Road to Sangam – Journey of a Vaishnav Jan

On April 21, 2010, in Movies, by pkmahanand

Road to Sangam tells us the story of righteousness over fundamentalism, truth, human relation over religion. It gives a genuine message of love to the humankind. This film is not an eye opener for only fundamentalist Muslims but for everyone who ignores humanity while following a religion. It reminds us to seek the truth and ask a question before accepting anything blindly.

As supported by Gandhi Smriti and Darshan Samiti, India Islamic Cultural Centre, Gandhi Peace Foundation etc this movie doesn’t gives a feeling of documentary movie but an independent story to get involved with. The way of presenting a sensitive theme is admirable by Amit Rai. Paresh Rawal is brilliant in his character; Om Puri is normal in a small but appreciable role. But all the rest actors are not convincing. May be they are regional actors. Some scenes are not looking genuine. Cinematography could have been better. Songs are mainly hymn type, but very soothing and appropriate also. Especially “Alla ishvar naam tero” is a nice number to listen in Kavita’s voice. Not to mention I always admired Sandesh Sandilya.

I recommend this film to everyone, watch at least once, ignore the technical clichés and you will feel yourself delighted. Try to find the message within and you will feel it’s not a movie but an experience.

Bollywood and Its Way of Storytelling

On April 14, 2010, in Movies, by pkmahanand

When it comes to Hindi/Bollywood/Desi movies, what is the first thing that comes to mind? The answer is music, dance and entertainment. But is that what movie is all about or is that the true meaning of a movie?

NO.

A film is a way of storytelling. Many people still don’t know and can’t accept this. But it’s the whole truth and nothing but the truth. I am not defining this for them who visit theatre to relax in the weekend or hang out with near/dear/impressed ones on the special occasions. This definition is for the moviegoers who watch a movie to get involved with a story.

I don’t say that Hindi movies don’t represent storytelling, they do actually. But the real movies are very few. The major cliché we can find here is the genre. After watching a regular desi movie it’s hard to say what the genre of it is. If we take the movies of 70’s and 80’s commercial ones, they contained everything starting from drama, romance to fight and comedy. May be during that time it was hard to sell a movie without all the masala elements. The movies of 90’s were also like that but in quality very poor compared to that of 80’s. But if we go back to pre-70’s we can find very artistic yet genre oriented movies. Watch any of V. Santaram, Satyajit Ray and Shakti Samant’s movies and you can feel it. Looks like the quality of storytelling went down because in 90’s especially the later 90’s most bollywood flicks were rip-offs, lifted or openly inspired from other regional or international movies. It gives a funny idea about the graph: in 50’s and 60’s the filmmakers tried to make/show a film. During 70’s they noticeably earned from it so the masala films started in late 70’s and it continued. In late 80’s the Indian population exceeded 90 crores and some filmmakers with business instinct thought of making films for money only. Storytelling died. And that’s why all the bollywood classics are from 60’s and 70’s. Its noticeable that in 50’s and 60’s films the directors produced the movies themselves. After that studios hiring directors started.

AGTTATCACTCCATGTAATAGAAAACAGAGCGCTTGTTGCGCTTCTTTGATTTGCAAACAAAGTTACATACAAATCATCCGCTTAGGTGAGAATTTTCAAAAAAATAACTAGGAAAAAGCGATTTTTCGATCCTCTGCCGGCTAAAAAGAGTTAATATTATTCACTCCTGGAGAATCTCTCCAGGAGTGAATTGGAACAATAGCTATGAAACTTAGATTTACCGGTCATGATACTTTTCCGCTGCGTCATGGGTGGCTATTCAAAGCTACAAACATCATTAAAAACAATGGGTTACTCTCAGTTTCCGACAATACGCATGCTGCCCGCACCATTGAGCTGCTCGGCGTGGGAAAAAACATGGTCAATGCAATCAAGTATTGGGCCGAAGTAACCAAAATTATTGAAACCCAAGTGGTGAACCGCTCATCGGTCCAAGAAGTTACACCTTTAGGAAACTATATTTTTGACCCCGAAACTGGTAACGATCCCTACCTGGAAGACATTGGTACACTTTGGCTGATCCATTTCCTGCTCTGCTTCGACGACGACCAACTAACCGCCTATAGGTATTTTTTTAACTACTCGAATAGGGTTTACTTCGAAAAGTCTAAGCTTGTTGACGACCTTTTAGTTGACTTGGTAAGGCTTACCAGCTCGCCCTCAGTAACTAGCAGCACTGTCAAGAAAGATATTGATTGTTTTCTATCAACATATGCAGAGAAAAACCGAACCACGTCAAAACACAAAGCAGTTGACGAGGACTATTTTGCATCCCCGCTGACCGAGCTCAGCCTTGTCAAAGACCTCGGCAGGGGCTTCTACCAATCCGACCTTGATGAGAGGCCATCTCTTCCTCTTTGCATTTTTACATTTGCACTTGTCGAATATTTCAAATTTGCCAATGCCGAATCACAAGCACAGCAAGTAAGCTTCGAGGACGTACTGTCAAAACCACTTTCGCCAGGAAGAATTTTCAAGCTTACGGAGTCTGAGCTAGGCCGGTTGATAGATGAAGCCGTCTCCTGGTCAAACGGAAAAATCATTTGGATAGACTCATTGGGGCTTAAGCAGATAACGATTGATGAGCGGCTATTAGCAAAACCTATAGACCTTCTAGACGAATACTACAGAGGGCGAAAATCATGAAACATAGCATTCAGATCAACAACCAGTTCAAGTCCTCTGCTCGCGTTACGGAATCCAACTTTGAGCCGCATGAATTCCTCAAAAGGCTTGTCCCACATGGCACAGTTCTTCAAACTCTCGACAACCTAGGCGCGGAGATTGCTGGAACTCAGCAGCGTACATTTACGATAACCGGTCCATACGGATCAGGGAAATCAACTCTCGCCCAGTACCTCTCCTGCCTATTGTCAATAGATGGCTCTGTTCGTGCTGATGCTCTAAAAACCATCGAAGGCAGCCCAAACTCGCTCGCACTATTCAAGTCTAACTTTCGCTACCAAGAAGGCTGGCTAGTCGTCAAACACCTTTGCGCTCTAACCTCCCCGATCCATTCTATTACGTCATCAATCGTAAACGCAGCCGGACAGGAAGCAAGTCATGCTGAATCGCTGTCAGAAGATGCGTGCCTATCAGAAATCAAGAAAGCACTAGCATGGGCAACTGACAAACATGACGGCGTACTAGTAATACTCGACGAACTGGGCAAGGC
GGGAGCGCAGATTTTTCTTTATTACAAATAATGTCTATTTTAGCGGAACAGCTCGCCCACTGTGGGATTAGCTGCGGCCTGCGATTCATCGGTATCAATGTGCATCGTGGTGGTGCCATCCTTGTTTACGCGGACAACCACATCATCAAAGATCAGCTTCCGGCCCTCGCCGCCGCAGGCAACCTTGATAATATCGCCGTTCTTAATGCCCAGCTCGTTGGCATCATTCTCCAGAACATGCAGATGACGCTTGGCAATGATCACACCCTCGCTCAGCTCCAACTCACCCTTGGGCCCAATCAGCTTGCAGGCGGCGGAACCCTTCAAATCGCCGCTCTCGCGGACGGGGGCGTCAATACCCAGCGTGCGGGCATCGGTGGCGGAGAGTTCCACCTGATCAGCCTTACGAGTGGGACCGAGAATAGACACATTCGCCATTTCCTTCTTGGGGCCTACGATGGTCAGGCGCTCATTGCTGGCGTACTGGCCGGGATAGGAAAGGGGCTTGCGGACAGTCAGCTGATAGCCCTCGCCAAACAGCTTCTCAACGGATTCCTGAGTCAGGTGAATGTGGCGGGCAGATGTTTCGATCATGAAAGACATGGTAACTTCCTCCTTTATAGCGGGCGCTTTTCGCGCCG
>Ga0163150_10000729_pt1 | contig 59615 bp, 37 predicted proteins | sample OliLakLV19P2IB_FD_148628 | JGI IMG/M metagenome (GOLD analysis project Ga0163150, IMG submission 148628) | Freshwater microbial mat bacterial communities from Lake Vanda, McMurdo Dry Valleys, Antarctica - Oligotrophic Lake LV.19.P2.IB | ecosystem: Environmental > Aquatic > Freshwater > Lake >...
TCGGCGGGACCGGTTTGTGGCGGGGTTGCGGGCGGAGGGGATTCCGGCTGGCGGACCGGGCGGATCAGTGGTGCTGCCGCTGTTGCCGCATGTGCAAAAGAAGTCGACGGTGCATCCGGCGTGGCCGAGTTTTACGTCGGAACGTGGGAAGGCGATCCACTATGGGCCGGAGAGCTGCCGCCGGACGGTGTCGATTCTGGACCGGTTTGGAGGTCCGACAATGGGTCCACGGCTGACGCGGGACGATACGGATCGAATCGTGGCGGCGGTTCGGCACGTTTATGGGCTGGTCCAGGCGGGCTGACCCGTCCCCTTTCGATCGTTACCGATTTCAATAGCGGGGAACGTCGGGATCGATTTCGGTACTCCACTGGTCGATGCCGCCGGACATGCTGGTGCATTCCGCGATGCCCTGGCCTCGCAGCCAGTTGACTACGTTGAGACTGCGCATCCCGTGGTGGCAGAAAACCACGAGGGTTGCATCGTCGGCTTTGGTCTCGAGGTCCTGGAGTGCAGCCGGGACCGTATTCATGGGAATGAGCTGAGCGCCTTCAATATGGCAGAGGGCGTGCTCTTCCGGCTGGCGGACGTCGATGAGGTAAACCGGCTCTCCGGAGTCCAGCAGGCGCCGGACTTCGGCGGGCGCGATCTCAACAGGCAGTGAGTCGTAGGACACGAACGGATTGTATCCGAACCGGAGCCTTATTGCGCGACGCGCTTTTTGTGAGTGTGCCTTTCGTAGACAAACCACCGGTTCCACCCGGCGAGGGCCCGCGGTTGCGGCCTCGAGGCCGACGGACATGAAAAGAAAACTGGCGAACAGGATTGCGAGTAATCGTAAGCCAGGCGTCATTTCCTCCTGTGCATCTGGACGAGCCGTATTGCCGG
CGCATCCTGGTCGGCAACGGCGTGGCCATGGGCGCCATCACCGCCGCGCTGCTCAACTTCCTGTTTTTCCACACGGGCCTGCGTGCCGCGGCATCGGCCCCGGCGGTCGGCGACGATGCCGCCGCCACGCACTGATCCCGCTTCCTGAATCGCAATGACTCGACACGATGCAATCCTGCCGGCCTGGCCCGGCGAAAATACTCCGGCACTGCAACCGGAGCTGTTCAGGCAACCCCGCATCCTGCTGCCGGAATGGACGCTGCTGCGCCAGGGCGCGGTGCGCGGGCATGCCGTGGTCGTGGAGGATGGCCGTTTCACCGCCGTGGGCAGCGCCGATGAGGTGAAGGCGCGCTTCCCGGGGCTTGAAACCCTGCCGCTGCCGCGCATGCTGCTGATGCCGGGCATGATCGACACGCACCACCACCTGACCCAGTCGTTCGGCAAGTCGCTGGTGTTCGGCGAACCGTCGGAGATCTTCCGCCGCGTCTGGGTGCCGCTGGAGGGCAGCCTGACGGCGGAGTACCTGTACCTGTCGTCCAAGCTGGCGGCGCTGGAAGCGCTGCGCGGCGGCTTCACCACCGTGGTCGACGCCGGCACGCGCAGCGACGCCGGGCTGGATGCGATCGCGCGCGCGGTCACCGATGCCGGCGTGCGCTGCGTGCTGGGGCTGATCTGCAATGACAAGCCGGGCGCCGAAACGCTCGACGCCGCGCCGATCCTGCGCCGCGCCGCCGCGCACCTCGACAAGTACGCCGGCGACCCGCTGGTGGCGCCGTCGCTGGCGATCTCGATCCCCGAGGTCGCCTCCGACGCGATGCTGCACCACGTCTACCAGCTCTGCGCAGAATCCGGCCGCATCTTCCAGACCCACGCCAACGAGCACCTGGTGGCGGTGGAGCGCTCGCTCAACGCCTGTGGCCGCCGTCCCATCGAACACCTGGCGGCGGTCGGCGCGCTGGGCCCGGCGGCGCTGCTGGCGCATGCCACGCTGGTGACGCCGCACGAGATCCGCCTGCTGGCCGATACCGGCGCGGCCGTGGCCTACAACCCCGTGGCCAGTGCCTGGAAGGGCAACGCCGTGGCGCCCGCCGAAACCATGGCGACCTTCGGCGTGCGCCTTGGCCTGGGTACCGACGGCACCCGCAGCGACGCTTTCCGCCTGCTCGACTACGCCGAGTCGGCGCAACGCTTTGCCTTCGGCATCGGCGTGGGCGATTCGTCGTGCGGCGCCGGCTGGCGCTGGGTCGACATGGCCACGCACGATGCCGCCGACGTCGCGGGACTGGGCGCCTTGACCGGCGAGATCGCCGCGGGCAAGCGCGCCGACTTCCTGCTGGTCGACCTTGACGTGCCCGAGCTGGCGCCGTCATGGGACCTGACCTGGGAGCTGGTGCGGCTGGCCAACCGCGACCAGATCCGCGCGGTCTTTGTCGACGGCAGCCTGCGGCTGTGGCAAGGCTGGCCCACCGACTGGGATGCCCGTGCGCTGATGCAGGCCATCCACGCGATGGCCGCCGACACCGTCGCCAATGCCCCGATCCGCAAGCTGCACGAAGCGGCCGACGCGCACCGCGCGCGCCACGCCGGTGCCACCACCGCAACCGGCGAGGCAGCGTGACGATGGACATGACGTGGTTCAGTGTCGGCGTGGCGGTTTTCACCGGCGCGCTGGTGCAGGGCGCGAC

The only one I saw held its genre consistently was YashRaj Banner, the ROMANCE genre. And till date they are showing the same thing and selling well also. But the problem with them is after 1995 (the DDLJ era) viewers are unable to distinguish between their products. The way of showing love and affection remained same in all their following projects and seemed like their only target viewers are college kids and teens. Now every romantic film comes from them (including other banners too) are either rip-offs or inspired ones. May be the technology and internet made the world smaller than before so that people are getting a seen-this-somewhere-before feel .

Quentin Tarantino once told, “I don’t make film for the America, I make it for the earth.” Walt Disney said, “I don’t make movies to make money, I make money to make more movies”. Both meant it. Does this feel come from bollywood? How many desi filmmakers can claim they make films for the earth/world? Are they not supposed to make? Yes or no you say it. There are a large number of people who prefer world movies just because there isn’t enough quality movies in bollywood. And the more sad thing is as all movies are not available they depend on piracy.

After 2000 the filmmaking in bollywood looks different. I can’t say what changed but looks like something changed. They added technology, visual effects, CGI, cinematography, bolder and versatile actors etc. they even kept a genre instead of showing all-in-one flicks. But these are not the essential elements. They can accelerate impression but can’t guarantee to give the true presentation. Directors like Vishal Bhardwaj, Anurag Kashyap came out and started their own innovative ways of commercial filmmaking and it worked also. It looks like there is going to be a time in bollywood very soon that people will get quality movies.

There are other factors which need developed in bollywood. The major things are: Story, screenplay, character and dialogue development and use of appropriate soundtrack. May be we need another discussion for them. After all I want to say, repeated quality checking of the unfinished project and being true to the art of storytelling is the only way to produce a FLAWLESS movie.

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